Labour party announce new policy on suicide prevention.


“As the incidence of mental health conditions continues to rise in children and adolescents, and these experiences can escalate and entrench over time without appropriate help, the need for early intervention in mental health care is vital.  When working with children, play and arts in therapy offer the opportunity for symbolic expression through vivid and shifting metaphor.  This can make all the difference to a child who is struggling to, or is afraid of, explicitly communicating their experiences.  Access to earlier, effective and expert mental health interventions in the community and schools is central to addressing parity between physical and mental health and supporting the health of future generations.”

Sophia O’Neill, Research Writer Play Therapy UK, www.ChildMentalHealthCharter.com.

 

Lack of investment in the NHS has led not just to inadequate services. Poor working conditions and stagnating wages have led to over 10% of nursing roles being left vacant and even more shockingly, 18% of mental health nursing roles being left unfilled.

What MQ and many others working within mental health felt was required was a long-term approach to mental health investment from the government. Unfortunately, the long-anticipated 10-year mental health plan was scrapped in January this year and whilst a new ‘Major conditions strategy’ was announced as it’s replacement, the call for evidence for this has only just opened. Meaning there will be further delays before this is implemented.

 

But does today’s announcement address these issues?

In his speech today, Starmer recognised that more needs to be done to reduce suicide, the biggest cause of death in under 34’s. And whilst this recognition of the problem was welcomed, it remains to be seen whether any of Labours new policies will lead to real change.

The policies announced include:

  • Expanding the NHS workforce.

In particular, by recruiting 8500 mental health staff to cut waiting lists and provide access to talking therapies so that people can access help before they reach crisis. This focus on early intervention is welcomed, although we mustn’t allow any further decoupling of physical and mental health treatment. As identified in MQ’s recent Gone Too Soon paper, we should be actively reducing silos in healthcare, not building them into the fabric of the NHS.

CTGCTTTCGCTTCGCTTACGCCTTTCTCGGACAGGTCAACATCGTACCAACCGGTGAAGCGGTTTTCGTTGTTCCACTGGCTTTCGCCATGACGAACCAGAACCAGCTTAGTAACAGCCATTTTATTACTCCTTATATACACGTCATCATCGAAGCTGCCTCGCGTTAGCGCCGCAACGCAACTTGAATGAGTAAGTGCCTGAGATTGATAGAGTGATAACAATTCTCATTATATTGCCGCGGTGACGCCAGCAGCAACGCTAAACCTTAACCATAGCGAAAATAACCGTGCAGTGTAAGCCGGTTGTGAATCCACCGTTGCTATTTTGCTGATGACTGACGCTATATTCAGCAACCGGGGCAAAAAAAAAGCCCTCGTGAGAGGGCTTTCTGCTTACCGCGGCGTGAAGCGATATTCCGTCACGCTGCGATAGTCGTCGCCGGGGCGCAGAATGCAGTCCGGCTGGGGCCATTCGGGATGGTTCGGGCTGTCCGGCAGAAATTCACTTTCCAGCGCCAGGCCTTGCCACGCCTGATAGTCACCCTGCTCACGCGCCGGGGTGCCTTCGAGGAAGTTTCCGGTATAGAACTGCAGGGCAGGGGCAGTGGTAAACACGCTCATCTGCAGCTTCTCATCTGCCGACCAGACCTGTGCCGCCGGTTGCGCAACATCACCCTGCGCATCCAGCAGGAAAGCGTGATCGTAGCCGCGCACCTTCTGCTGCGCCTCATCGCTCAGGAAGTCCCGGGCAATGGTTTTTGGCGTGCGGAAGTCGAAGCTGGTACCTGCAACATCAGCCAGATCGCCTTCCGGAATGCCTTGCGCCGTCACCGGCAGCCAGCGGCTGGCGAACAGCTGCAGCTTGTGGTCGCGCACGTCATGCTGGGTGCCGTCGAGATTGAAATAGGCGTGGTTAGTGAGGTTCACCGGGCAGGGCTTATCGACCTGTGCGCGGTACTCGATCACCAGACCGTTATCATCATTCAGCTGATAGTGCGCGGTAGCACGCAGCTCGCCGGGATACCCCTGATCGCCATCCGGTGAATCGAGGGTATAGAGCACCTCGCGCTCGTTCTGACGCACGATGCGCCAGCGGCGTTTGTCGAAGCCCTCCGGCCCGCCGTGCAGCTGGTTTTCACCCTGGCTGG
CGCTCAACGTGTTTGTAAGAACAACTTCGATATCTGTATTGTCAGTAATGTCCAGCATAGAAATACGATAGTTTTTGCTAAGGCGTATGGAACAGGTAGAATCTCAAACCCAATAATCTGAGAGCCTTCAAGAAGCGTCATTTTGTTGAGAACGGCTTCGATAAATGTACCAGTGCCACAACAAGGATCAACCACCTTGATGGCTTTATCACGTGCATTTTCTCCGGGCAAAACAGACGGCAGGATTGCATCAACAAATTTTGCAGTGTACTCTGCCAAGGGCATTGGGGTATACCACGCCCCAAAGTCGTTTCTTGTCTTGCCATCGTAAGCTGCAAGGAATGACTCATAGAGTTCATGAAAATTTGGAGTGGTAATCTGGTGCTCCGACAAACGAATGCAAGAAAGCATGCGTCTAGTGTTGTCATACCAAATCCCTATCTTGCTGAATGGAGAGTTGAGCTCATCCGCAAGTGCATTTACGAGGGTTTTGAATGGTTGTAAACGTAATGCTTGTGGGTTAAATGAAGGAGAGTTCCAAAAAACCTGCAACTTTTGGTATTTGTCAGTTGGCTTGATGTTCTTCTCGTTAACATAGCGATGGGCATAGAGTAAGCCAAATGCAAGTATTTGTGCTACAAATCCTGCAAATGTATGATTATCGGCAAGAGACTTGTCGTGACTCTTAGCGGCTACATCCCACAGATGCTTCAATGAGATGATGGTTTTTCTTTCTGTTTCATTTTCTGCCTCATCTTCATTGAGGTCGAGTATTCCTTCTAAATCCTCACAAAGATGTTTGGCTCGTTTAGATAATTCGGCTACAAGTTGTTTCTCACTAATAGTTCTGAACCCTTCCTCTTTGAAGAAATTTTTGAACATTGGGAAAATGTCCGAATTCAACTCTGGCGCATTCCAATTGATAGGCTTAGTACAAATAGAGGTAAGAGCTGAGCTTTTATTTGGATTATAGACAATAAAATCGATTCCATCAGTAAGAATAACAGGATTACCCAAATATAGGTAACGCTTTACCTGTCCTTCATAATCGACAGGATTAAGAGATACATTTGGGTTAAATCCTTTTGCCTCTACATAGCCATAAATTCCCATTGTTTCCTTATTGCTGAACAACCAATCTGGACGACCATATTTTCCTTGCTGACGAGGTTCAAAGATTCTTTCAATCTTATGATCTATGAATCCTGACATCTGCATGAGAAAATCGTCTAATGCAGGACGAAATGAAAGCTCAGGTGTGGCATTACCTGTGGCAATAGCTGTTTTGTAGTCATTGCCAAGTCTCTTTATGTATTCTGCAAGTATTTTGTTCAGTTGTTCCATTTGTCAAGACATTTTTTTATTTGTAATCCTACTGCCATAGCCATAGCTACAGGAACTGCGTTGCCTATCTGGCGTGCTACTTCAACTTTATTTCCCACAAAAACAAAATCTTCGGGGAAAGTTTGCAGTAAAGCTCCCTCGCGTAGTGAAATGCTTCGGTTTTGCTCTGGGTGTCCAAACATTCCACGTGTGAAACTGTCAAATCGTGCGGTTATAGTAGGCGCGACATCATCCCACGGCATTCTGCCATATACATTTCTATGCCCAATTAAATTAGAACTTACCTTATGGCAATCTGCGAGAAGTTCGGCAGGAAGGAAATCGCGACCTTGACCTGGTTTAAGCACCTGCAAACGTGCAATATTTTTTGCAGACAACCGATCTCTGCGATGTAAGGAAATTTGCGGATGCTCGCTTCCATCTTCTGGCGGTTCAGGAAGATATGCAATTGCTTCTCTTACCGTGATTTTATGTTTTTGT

• They also plan to create community mental health hubs for children and young people with open access, as well as introduce professional support in every school.

This ‘prevention is better than cure’ approach rightly focuses on the need for an increase of preventative action and early interventions across the NHS.

  • Investment in new technology and life sciences to help improve the services delivered and their accessibility.

Harnessing data science, digital interventions and progress in technology has long been a focus of MQ so we welcome this approach.

  • The final key take away is a commitment to research.

Labour has pledged to make all health research, not just mental health, more competitive, more efficient and more accessible by embedding clinical trials within the NHS and increasing training within the workforce so that more research can be conducted in primary care settings.

 

Preventing people from being gone too soon

Recently MQ produced a new paper, published in the Lancet, which made 18 recommendations for reducing suicide and premature mortality among people with mental illnesses or with mental distress.

These recommendations included eliminating silos in health care and improving access, so that physical and mental health conditions could be treated holistically. Improving the screening and early identification of health problems, including early intervention measures. The paper also recommended more investment in mental health, including improving the training and capacity of the mental health workforce.

“I am delighted to see this prioritisation of suicide prevention,” says Professor Rory O’Connor, Director of the Suicidal Behaviour Research Laboratory at Glasgow University and co-lead author on the Gone Too Soon paper.

“Loss of any life to suicide is devastating but when young lives are cut short it seems especially heartbreaking.  Too many young people are falling through the net; not enough is being done to protect the most vulnerable in society, so I welcome Labour’s focus on early intervention for children and young people. 

Labour’s focus on primary care is also timely – and consistent with our call to action in Gone Too Soon. I hope they deliver more integration of healthcare delivery such that compassionate mental health care is delivered in general practices and that continuity of care is prioritised such that everyone gets the support they need it when they need it especially when in mental health crisis.”

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